“The judges loved the fact he was using local people to illustrate stories from the Ramayana,” the editor of IdeaTap, James Hopkirk says“And also that a traditional Indian artist was hand painting all of his black and white images. Ultimately, we all wanted to see the project unfold – it has a long, exciting road ahead of it.”

That’s right: there’s one more element to this project that really sets it apart. Vasantha shoots the picture solely on black and white large format film, after which the photograph-painter, Jay Kumar, tints a selection of the pictures with watercolours. He’s given a ton of creative leeway as well, making this a balanced collaboration. This element adds a degree of ambivalence that’s associated with mythology, and what is portrayed in the photographs is definitely not reality - the element of embellishment, after all, is as much a part of our culture as any other curious habit.

“In some pictures, black-and-white elements are left. In some, colour elements were added – they will all look different. It will confuse the viewer; and this is really something I am looking for.”

Rama’s people see him leaving, too late to follow him. Photograph/Vasantha Yoganathan
Rama, wild of sorrow, travels across the country looking for Sita, in vain. He then decides to ask Hanuman for help, General of the army of monkeys. Photograph/Vasantha Yoganathan

Vasantha has travelled extensively to make this project possible, from Dunagari in north India, to Nepal, to Mumbai, to Trivandrum, and even further south to Sri Lanka. He has trekked with a translator from one state to another on each of his visits, letting the subjects react naturally to his camera instead of orchestrating anything for his photography.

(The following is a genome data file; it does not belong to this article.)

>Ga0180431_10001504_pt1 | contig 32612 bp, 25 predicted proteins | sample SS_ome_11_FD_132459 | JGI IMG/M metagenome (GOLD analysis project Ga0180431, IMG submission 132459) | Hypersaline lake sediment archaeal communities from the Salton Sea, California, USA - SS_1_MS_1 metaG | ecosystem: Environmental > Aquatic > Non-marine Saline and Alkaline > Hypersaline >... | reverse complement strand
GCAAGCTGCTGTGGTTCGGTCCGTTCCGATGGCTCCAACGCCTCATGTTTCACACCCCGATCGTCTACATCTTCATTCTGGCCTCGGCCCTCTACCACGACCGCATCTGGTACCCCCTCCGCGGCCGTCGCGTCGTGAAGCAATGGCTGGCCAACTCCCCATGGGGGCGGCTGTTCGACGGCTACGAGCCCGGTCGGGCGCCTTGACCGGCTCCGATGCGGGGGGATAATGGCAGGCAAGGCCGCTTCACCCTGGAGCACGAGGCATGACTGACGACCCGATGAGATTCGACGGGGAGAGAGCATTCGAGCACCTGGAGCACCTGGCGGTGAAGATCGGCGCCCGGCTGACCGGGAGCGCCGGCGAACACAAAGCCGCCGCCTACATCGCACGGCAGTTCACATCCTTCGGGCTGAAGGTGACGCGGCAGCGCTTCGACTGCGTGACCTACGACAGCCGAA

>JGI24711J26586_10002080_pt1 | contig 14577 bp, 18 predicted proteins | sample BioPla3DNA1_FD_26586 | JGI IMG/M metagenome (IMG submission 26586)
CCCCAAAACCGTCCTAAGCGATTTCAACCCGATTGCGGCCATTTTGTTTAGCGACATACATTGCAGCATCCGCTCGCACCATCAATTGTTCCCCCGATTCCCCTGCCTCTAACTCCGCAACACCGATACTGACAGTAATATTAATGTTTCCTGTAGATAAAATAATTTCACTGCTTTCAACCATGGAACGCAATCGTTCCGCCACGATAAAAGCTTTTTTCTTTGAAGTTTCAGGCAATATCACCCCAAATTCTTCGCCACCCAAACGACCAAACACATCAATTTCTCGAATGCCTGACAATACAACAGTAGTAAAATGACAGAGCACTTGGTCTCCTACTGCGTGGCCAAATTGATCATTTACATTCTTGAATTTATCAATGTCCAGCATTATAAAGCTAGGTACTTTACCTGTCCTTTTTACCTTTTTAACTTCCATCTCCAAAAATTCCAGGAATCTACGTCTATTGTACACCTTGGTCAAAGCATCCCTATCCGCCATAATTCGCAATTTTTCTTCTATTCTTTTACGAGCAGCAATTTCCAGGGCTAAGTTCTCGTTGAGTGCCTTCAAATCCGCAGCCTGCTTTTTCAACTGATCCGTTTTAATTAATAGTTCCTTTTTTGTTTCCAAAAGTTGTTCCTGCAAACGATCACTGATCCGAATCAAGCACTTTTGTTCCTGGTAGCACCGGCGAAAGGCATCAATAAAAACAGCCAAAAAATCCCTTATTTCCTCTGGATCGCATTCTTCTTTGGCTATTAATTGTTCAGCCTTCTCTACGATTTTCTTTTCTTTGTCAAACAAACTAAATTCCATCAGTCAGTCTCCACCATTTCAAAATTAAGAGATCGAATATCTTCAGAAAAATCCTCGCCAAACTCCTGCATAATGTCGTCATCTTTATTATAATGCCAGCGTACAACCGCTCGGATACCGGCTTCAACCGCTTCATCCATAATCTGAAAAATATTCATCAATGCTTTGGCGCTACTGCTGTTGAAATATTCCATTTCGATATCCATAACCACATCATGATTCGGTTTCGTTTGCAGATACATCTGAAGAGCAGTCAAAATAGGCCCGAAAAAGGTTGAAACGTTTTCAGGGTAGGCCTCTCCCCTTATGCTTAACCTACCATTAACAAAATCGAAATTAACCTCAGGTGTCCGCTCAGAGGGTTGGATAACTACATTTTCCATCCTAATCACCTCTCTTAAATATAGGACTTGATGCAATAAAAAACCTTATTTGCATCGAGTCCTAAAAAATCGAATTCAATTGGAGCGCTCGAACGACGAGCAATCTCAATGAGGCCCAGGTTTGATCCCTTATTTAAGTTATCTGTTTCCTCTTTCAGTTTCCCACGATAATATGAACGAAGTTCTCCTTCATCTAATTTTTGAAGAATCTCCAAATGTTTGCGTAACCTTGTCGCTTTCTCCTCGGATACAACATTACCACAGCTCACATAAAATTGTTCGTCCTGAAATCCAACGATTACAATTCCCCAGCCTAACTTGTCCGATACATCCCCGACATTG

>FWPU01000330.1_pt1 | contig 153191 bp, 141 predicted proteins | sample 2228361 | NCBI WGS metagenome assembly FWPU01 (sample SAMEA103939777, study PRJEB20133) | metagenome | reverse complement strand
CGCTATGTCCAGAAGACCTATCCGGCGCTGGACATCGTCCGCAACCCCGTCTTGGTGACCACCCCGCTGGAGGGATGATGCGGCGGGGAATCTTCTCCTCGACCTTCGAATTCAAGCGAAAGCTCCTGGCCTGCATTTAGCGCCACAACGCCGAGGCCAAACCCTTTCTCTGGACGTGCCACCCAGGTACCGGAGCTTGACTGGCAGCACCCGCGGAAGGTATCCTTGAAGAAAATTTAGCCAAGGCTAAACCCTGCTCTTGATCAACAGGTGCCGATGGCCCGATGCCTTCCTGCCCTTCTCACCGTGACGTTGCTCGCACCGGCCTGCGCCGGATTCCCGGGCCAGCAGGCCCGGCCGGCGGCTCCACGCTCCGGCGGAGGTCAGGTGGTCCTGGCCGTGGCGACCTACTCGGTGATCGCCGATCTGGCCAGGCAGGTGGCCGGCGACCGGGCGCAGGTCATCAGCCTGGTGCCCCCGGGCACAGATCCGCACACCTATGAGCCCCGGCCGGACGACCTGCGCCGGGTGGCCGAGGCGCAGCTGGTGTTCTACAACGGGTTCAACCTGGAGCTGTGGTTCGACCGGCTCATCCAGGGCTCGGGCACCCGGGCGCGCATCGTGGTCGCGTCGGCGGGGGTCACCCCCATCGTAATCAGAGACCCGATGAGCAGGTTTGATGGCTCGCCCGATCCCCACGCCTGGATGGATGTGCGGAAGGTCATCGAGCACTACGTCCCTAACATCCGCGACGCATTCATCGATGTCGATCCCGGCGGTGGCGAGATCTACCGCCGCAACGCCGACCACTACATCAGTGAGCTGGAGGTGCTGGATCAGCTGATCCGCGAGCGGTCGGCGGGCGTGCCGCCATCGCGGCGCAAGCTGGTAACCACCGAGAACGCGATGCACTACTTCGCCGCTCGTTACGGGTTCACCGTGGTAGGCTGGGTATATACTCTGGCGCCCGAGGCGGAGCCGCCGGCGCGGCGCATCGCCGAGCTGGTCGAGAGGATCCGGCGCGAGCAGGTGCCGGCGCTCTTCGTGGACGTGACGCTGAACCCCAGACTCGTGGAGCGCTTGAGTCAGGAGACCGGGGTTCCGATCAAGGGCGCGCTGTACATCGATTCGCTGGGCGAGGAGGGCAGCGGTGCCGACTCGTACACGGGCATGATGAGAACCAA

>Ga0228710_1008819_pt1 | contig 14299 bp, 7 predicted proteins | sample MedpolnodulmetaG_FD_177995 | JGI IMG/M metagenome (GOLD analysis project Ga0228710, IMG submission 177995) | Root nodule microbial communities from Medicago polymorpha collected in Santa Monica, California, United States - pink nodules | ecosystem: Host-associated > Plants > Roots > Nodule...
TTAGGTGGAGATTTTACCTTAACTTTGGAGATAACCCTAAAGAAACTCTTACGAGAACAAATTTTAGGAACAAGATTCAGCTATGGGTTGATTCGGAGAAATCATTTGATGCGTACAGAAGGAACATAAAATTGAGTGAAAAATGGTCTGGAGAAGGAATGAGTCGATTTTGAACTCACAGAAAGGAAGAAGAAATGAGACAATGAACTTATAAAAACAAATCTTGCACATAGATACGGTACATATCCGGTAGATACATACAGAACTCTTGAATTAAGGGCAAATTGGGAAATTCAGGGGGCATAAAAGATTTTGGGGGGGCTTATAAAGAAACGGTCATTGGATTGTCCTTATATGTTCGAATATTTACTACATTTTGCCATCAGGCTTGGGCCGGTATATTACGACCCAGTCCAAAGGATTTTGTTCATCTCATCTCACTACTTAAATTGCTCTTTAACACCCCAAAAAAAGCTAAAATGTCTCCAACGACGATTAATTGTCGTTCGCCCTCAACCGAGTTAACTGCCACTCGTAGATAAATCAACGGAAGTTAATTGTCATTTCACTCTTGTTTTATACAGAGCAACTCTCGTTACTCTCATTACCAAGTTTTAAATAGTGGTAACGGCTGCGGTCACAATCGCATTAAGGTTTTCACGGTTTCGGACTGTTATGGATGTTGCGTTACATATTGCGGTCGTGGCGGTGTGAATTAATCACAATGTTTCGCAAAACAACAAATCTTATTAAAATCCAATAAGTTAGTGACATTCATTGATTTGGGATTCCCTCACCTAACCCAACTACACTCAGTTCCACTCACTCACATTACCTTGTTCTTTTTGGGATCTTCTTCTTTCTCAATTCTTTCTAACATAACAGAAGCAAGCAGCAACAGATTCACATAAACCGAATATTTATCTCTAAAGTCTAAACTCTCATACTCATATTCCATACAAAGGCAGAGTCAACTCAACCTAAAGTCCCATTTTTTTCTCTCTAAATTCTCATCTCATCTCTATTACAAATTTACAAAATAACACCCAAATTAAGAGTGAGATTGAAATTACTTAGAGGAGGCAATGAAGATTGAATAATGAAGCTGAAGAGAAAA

The conceptualisation of this project itself took him three trips to figure out; he began with the idea of documentary photography but felt like something was amiss - the intimacy, he finally decided, was lacking in the project. Thus, he chose to go closer to the people that Ramayana has changed irrevocably for having been exposed to it, much like himself.

Our socially conservative society offered up some challenges to the photographer though, as he navigated his abstract endeavour. “Taking pictures of women outside Bombay and New Delhi is very difficult. If you go into the rural areas you can get into a lot of trouble, so the only way is to live with people.

“You stay in a small village for a week and they start to engage with you – not only as a photographer but something else. You make friends with the families. You can’t just ask: ‘Can I take a picture of you alone without your husband?’”

While we at Homegrown have dug up different interpretations of the Ramayana spanning various mediums before, Vasantha’s photographic style is a completely new spin on things that has us enchanted and while he isn’t ready to say whether his work could be classified under ‘magical surrealism’ yet, we’re quite happy to inhabit this intriguing in-between space he’s created, existing somewhere between myth and reality.

After Hanuman discovered that Sita has been abducted by Ravana, Rama and his army launch an attack on Sri Lanka. Photograph/Vasantha Yoganathan

Image Source: Better Photography